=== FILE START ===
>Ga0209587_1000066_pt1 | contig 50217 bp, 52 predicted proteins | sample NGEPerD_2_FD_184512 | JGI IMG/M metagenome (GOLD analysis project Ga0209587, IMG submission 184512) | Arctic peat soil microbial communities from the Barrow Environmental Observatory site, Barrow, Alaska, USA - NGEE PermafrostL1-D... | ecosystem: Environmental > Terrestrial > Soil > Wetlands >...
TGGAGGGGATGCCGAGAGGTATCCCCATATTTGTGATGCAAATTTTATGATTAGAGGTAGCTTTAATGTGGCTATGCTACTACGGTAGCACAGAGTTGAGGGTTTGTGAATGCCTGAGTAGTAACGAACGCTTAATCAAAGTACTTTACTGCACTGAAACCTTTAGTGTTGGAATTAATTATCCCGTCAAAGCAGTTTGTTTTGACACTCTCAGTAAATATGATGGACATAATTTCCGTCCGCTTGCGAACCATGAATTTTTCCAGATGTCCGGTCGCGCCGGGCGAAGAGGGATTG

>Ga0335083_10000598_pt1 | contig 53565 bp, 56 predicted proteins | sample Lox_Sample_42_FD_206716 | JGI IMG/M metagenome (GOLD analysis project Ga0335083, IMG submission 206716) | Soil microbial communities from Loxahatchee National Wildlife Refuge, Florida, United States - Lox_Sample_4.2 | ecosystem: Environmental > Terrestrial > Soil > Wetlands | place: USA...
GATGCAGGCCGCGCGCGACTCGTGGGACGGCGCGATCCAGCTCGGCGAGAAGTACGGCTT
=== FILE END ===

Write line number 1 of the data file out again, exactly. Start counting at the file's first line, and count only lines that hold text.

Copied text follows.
>Ga0209587_1000066_pt1 | contig 50217 bp, 52 predicted proteins | sample NGEPerD_2_FD_184512 | JGI IMG/M metagenome (GOLD analysis project Ga0209587, IMG submission 184512) | Arctic peat soil microbial communities from the Barrow Environmental Observatory site, Barrow, Alaska, USA - NGEE PermafrostL1-D... | ecosystem: Environmental > Terrestrial > Soil > Wetlands >...